The situation here is unusual. Given the stage of corporate proceedings at the time the litigation was commenced and the limitations of the record (see fn. 1, ante ), no attempt can be made to characterize the nature of the dispute as involving matters of policy or personnel. We do not know which side prevailed. Most importantly, the directive for reimbursement of proxy expenses, be they incurred by Tago or the Johnsons, does not stand before us with the ex post facto corporate imprimatur bestowed by either the board of directors or the shareholders. Our task is to determine the validity of a judicial order, made in the midst of an on-going internal dispute between competing factions, commanding that the proxy expenses of both sides be paid out of the corporate treasury. This appears to be a question of first impression.
The trial court based its action on Corporations Code section 600, particularly subdivision (c).3 The various provisions of section 600 deal with certain features of shareholder meetings. Subdivision (a) concerns where such meetings may be held. Subdivision (b) speaks to the timing of annual meetings, together with the mandatory and permissive agenda. Subdivision (d) involves how special meetings may be called. Subdivision (c) grants the trial court power to order an annual meeting if one has not been scheduled in the ordinary course of events. For our purposes, the heart of subdivision (c) is this sentence: “The court may issue such orders as may be appropriate, including, without limitation, orders designating the time and place of such meeting, the record date for determination of shareholders entitled to vote and the form of notice of such meeting.”
We agree with Tago that section 600 is “concerned with the mechanical aspects of holding the annual shareholders meeting.” The judicial power to “issue such orders as may be appropriate” is reasonably construed as referring to caretaking details and procedure involved in such a meeting. It cannot be construed as a license for courts to trespass upon substantive matters confided to the directors and shareholders of a corporation. Nothing in the plain language or legislative history suggests the contrary.
The essential feature of the trial court's action is that it entails an outsider's order for disbursement of corporate funds. The manner and ob%65jects for which a corporation spends its money are among the most vital and sensitive of its internal affairs, entrusted to its officers, directors, and shareholders. This is an area courts do not enter absent illegality or demonstrated abuse of reasonable business judgment. (See Beehan v. Lido Isle Community Assn. (1977) 70 Cal.App.3d 858, 865, 137 Cal.Rptr. 528; Wanee v. Board of Directors (1976) 56 Cal.App.3d 644, 649, 128 Cal.Rptr. 526; Marble v. Latchford Glass Co. (1962) 205 Cal.App.2d 171, 178–179, 22 Cal.Rptr. 789; Fairchild v. Bank of America (1961) 192 Cal.App.2d 252, 256–257, 13 Cal.Rptr. 491.)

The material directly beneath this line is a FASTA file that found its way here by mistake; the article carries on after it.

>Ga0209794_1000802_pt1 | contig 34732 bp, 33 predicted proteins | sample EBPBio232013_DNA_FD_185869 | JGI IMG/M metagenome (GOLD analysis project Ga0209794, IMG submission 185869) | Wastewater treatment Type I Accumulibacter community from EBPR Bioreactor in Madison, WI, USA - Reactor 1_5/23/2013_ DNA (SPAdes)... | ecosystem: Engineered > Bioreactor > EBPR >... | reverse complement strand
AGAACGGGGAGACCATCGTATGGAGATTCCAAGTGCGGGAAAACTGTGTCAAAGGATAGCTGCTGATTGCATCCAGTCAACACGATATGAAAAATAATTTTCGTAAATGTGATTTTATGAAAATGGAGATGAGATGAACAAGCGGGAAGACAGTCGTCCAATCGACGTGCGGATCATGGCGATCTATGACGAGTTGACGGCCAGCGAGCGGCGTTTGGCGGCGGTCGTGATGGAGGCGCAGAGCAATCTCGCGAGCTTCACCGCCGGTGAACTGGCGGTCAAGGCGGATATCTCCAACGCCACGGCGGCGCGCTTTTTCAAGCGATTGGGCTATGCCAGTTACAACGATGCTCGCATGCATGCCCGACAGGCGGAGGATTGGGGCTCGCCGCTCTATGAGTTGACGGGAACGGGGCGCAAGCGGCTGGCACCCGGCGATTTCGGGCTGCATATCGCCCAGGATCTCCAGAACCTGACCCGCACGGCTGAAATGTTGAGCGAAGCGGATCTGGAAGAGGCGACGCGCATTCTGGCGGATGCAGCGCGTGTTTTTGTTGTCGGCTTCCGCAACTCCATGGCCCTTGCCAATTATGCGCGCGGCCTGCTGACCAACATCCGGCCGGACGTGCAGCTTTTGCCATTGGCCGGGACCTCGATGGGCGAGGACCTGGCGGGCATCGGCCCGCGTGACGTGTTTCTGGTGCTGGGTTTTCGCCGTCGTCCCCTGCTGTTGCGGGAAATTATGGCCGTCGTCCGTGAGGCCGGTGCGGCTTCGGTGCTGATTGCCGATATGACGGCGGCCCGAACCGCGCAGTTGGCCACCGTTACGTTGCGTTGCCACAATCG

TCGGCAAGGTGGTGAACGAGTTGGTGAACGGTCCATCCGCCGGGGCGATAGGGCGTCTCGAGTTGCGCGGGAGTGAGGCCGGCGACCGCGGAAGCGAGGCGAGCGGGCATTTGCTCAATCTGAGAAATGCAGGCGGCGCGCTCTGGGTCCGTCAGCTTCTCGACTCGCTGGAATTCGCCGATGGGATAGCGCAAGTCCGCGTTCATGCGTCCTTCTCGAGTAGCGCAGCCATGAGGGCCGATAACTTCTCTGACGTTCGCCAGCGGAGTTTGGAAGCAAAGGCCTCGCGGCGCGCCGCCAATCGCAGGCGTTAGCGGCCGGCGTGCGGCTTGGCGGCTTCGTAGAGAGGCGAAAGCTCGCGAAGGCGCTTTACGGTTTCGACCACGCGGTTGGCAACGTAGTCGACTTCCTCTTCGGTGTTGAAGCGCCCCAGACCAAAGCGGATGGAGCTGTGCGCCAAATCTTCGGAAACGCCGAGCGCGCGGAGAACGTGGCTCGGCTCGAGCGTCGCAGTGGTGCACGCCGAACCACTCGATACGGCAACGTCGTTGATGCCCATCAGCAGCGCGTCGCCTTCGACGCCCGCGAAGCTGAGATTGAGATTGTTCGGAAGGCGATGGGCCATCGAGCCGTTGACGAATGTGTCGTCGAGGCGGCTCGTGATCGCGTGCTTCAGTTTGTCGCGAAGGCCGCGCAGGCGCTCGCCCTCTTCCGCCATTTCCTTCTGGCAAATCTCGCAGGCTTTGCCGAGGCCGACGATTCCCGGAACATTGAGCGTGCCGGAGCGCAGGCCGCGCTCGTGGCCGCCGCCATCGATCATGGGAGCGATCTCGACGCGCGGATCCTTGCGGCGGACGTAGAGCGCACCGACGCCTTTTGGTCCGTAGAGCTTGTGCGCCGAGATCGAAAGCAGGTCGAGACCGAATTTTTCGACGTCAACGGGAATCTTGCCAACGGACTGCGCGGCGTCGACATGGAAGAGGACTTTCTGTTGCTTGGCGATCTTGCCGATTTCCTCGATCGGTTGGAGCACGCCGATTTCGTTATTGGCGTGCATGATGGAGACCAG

The trial court paid insufficient heed to this principle. Undoubtedly the court was motivated by thoughts of basic fairness: there is undeniable appeal in treating incumbent and challenger alike. (See Aranow & Einhorn, op. cit. supra, at pp. 575–576; Friedman, Expenses of Corporate Proxy Contests, supra, 51 Colum.L.Rev. 951 at p. 958; Note, Reimbursement for Corporate Campaign Expenses Incurred in Proxy Fights (1955) 43 Cal.L.Rev. 893, 903–904; Steinberg v. Adams, supra, 90 F.Supp. 604 at pp. 607–608.) The opposing considerations, however, are compelling. The costs of proxy fights do not come cheap.4 If it is decided that the corporation is to absorb these expenses, it is fitting that that decision be made by the corporation, at least in the first instance. This is especially true if that decision awaits the ultimate outcome of the proxy fight, for the corporate decisionmaker would then be best situated to evaluate the benefit brought to the corporation by either or both sides and thus determine whether reimbursement is in the best interests of the corporation. The alternative, and the logical consequence of the trial court's action, amounts to the coerced depletion of corporate treasuries without regard for the opinion of the intended beneficiaries. (See Eisenberg, Access to the Corporate Proxy Machinery (1970) 83 Harv.L.Rev. 1489, 1499, 1511–1517.)
Viewed from this perspective, the overriding factor is not abstract fairness but usurpation of a corporation's control of its own money. Judicial interference is to be kept to a minimum, guided by the principle of deference previously cited. With regard to reimbursing proxy fight expenses it has therefore been accepted that a court “cannot authorize or direct such payment to be made but merely determines whether the payment by the corporation after approval by a majority of stockholders is reasonable and proper.” (Grodetsky v. McCrory Corporation (Sup.Ct.1966) 49 Misc.2d 322, 324, 267 N.Y.S.2d 356, 359, aff'd. 27 App.Div.2d 646, 276 N.Y.S.2d 841; accord 5 Fletcher, op. cit. supra, § 2052.3, at p. 236.)